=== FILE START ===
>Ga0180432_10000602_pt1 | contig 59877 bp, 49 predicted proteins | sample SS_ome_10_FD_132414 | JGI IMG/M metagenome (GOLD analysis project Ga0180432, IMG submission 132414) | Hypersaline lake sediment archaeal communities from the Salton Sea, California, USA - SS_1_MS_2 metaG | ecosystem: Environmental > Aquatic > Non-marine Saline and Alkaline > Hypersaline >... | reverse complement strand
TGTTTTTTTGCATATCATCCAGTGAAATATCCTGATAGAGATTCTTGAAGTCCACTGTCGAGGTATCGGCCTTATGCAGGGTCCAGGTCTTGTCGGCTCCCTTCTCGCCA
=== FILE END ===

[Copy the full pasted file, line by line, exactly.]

>Ga0180432_10000602_pt1 | contig 59877 bp, 49 predicted proteins | sample SS_ome_10_FD_132414 | JGI IMG/M metagenome (GOLD analysis project Ga0180432, IMG submission 132414) | Hypersaline lake sediment archaeal communities from the Salton Sea, California, USA - SS_1_MS_2 metaG | ecosystem: Environmental > Aquatic > Non-marine Saline and Alkaline > Hypersaline >... | reverse complement strand
TGTTTTTTTGCATATCATCCAGTGAAATATCCTGATAGAGATTCTTGAAGTCCACTGTCGAGGTATCGGCCTTATGCAGGGTCCAGGTCTTGTCGGCTCCCTTCTCGCCA